Should Non-Patent Exclusivity be Conditioned on Launch Price? One Scholar Puts Forth “A Modest Proposal”

June 15, 2015

By Kurt R. Karst –      

The folks over at Inside Health Policy brought to our attention a recent article authored by Len M. Nichols, Ph.D., Director and Professor of Health Policy at the George Mason University Center for Health Policy Research & Ethics that we thought FDA Law Blog readers would also find of interest.  The article, titled “What Price Should We Pay for Specialty Drugs?,” discusses an issue near and dear to us: non-patent exclusivity. 

Using as a springboard the recent hullabaloo over the pricing (and profits) generated by SOVALDI (sofosbuvir) Tablets, which FDA approved on December 6, 2013 under NDA 204671 for the treatment of chronic hepatitis C infection, Dr. Nichols puts forth a thesis: “[the] degree of profitability is higher than necessary to induce investors and researchers to develop the next Sovaldi, or specialty drugs in general, and therefore we should seek policy changes that would help re-balance our competing objectives of innovation and affordability.” 

What does that mean exactly?  Folks in the pharmaceutical industry probably aren’t going to like the answer.

According to Dr. Nichols, there’s a policy problem between encouraging innovation and ensuring affordability of drugs.  This particularly true among so-called “specialty drugs,” writes Dr. Nichols, who defines such drugs as “complex to manufacture, can be difficult to administer, may require special patient monitoring, and sometimes have FDA mandated strategies to control and monitor their use.” 

Our policy problem is rooted in the reality that striking the right regulatory balance between encouraging innovation – by granting temporary monopoly pricing power – and ensuring affordability by encouraging post-monopoly competition is, well, very, very hard.  Of late, our policy effort has not been commensurate with the complexity of the problem. . . .

[C]onsumer advocates want prices to be as low as they can be, as soon as they can be, to tilt the balance in [social wefare] toward consumer surplus and away from profit, given that we keep the right kinds of innovation flowing.  Manufacturers, on the other hand, want more of [social wefare] to be captured in profits as long as possible, as that does keep the incentive to invest high.  Public policy is about setting rules and regulations to balance these two competing forces – competition and innovation – to maximize social welfare while being mindful of the distribution of [social wefare] as well.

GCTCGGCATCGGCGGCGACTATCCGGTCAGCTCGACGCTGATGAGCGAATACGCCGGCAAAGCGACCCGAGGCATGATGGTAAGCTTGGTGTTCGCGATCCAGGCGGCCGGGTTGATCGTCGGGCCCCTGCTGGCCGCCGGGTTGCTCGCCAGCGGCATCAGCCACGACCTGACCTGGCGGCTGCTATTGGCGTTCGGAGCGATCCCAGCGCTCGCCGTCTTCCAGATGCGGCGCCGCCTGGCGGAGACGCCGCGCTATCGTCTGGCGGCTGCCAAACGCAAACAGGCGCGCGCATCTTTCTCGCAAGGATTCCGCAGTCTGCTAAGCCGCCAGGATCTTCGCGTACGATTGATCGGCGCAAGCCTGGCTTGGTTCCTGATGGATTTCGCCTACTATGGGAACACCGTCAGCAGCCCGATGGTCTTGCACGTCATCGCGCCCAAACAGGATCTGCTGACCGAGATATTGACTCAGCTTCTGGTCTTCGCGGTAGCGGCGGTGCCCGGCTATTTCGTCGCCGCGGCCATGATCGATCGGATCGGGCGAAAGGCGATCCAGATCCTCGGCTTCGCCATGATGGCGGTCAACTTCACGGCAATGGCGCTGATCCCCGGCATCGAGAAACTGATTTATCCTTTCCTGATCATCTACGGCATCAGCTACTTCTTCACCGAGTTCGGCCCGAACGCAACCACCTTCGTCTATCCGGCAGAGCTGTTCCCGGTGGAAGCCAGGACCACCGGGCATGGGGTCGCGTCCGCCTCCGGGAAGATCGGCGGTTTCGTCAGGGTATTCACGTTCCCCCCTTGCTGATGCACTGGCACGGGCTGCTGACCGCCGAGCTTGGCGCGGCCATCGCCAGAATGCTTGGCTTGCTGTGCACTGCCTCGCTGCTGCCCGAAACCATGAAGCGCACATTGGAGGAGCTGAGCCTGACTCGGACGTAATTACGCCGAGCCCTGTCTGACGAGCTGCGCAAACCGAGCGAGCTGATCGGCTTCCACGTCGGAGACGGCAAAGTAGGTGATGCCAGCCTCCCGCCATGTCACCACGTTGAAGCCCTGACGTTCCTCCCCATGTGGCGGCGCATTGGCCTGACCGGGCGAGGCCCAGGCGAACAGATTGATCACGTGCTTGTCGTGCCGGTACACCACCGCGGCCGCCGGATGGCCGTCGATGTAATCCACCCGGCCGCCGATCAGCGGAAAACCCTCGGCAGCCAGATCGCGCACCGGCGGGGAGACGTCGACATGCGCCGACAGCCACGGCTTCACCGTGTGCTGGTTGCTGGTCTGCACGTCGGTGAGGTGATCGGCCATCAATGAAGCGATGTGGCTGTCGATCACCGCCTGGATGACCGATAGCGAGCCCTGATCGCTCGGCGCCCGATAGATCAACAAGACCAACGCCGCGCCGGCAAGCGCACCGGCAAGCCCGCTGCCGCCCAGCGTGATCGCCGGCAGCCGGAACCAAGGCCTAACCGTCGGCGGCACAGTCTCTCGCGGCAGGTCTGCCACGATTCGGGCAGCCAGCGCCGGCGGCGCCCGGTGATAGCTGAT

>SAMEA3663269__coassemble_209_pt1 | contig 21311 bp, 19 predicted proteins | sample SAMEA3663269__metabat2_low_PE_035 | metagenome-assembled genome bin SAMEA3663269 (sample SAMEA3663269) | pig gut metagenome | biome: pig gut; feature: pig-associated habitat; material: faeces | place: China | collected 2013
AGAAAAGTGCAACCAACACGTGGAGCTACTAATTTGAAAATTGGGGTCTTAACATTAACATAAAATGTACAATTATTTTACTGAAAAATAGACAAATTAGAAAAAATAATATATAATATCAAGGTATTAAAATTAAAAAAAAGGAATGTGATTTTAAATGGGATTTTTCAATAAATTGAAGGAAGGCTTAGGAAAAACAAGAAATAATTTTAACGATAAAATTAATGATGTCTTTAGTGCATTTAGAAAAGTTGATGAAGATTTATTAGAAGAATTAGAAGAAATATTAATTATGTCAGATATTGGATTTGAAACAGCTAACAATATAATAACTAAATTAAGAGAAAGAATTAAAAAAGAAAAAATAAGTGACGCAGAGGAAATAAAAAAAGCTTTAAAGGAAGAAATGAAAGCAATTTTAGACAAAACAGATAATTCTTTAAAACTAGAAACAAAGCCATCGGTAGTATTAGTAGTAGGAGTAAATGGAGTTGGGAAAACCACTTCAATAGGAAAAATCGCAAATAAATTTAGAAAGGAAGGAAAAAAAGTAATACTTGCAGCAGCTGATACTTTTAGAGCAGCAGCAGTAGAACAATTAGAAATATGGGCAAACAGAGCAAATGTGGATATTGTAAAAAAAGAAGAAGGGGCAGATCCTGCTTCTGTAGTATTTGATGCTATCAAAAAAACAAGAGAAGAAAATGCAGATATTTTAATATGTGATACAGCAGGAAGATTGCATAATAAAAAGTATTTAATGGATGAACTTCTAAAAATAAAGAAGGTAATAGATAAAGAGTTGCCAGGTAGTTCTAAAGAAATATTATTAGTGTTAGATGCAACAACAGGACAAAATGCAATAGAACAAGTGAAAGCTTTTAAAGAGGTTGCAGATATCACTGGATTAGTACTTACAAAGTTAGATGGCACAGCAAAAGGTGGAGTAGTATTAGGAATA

Industry’s increasing focus on high-profit specialty drugs – as well as orphan drugs – has thrown things out of whack, says Dr. Nichols.  Over the past couple of years, there have been various policy proposals aimed at achieving a “course correction,” including grants, tax credits, and even doing away entirely with exclusivity in favor of a medical innovation proze fund (see our previous posts here and here).  Dr. Nichols has a new proposal to throw in for consideration.

Noting that revoking patent protection is not a practical (or realistic) way to address the problem he lays out, Dr. Nichols says that we should consider revoking non-patent exclusivity if a company proces a drug too high:

What if we changed existing law enough to say this to developers of newly approved specialty drugs: you can price them as you will, this is America, but if you price them high enough, you will forfeit the marketing and/or data exclusivity grants that the FDA is empowered to make – but not your patents from the US Patent Office – and encourage competitors to enter the market with all our regulatory powers and fast track authorities.

How high is too high?  That depends if your company is an “established firm” or a “new firm”:

For the established firm, “too high” is a price that net of production, marketing and current R&D costs will yield a rate of return on sales more than 20% above the cost of market capital for the manufacturer, the rate at which the firm can raise new funds from shareholders, investors and bankers.  This implicitly assumes the amount of R&D they are doing at any given time is an “equilibrium” amount and thus this approach will fund today’s R&D activities even given the expectation that some will not pay off.  Thus, the “regulated” price preserves cash flow for a robust amount of R&D, the major purpose of new cash flow for an established firm. . . . 

New firms with new products who are without a portfolio of products to sell at the moment and a pipeline that is being developed in a kind of equilibrium will need a higher rate of return than this. . . .  I propose allowing the new firm to earn 50% more than their cost of capital upon launch of a new, first in class specialty drug, where the cost of capital includes the cost of servicing and eventually retiring their new product-specific debt.  We should also recognize that new firms need marketing spending to take market share from established treatments, however inferior, so they should have a smaller or zero marketing discount in their rate of return calculation.  This will preserve the incentive for the new firm to develop and market new drugs and to remain independent. 

As more companies focus on the development of specialty and orphan drugs, we’re likely to see greater debate – and more proposals – on how to best achieve balance between encouraging innovation and ensuring drug and biologic affordability.